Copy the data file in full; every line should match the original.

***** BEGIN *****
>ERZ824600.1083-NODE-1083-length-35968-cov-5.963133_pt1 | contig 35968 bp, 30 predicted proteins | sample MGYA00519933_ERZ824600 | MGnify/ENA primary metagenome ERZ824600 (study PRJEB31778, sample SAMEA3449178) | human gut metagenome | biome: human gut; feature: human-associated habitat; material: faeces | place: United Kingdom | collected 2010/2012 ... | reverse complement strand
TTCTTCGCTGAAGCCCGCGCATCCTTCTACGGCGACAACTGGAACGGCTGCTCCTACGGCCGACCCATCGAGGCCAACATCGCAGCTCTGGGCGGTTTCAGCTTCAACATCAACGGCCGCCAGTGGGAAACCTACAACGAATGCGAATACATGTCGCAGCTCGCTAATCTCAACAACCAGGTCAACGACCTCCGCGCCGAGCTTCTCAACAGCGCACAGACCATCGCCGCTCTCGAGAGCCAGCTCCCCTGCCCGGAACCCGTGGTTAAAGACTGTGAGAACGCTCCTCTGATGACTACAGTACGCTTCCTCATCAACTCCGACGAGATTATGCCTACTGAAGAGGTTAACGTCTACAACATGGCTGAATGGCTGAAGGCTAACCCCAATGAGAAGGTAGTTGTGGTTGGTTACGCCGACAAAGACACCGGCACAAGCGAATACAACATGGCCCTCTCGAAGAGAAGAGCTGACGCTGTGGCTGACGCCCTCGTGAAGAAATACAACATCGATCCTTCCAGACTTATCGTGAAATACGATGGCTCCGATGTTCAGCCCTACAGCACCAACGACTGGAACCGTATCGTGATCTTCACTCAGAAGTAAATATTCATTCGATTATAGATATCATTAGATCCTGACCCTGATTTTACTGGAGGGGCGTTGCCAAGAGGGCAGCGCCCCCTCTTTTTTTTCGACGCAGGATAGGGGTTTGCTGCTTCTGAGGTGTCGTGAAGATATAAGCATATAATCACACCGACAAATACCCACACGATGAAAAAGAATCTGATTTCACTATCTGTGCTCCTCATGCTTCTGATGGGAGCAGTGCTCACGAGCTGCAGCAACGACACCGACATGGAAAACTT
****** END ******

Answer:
>ERZ824600.1083-NODE-1083-length-35968-cov-5.963133_pt1 | contig 35968 bp, 30 predicted proteins | sample MGYA00519933_ERZ824600 | MGnify/ENA primary metagenome ERZ824600 (study PRJEB31778, sample SAMEA3449178) | human gut metagenome | biome: human gut; feature: human-associated habitat; material: faeces | place: United Kingdom | collected 2010/2012 ... | reverse complement strand
TTCTTCGCTGAAGCCCGCGCATCCTTCTACGGCGACAACTGGAACGGCTGCTCCTACGGCCGACCCATCGAGGCCAACATCGCAGCTCTGGGCGGTTTCAGCTTCAACATCAACGGCCGCCAGTGGGAAACCTACAACGAATGCGAATACATGTCGCAGCTCGCTAATCTCAACAACCAGGTCAACGACCTCCGCGCCGAGCTTCTCAACAGCGCACAGACCATCGCCGCTCTCGAGAGCCAGCTCCCCTGCCCGGAACCCGTGGTTAAAGACTGTGAGAACGCTCCTCTGATGACTACAGTACGCTTCCTCATCAACTCCGACGAGATTATGCCTACTGAAGAGGTTAACGTCTACAACATGGCTGAATGGCTGAAGGCTAACCCCAATGAGAAGGTAGTTGTGGTTGGTTACGCCGACAAAGACACCGGCACAAGCGAATACAACATGGCCCTCTCGAAGAGAAGAGCTGACGCTGTGGCTGACGCCCTCGTGAAGAAATACAACATCGATCCTTCCAGACTTATCGTGAAATACGATGGCTCCGATGTTCAGCCCTACAGCACCAACGACTGGAACCGTATCGTGATCTTCACTCAGAAGTAAATATTCATTCGATTATAGATATCATTAGATCCTGACCCTGATTTTACTGGAGGGGCGTTGCCAAGAGGGCAGCGCCCCCTCTTTTTTTTCGACGCAGGATAGGGGTTTGCTGCTTCTGAGGTGTCGTGAAGATATAAGCATATAATCACACCGACAAATACCCACACGATGAAAAAGAATCTGATTTCACTATCTGTGCTCCTCATGCTTCTGATGGGAGCAGTGCTCACGAGCTGCAGCAACGACACCGACATGGAAAACTT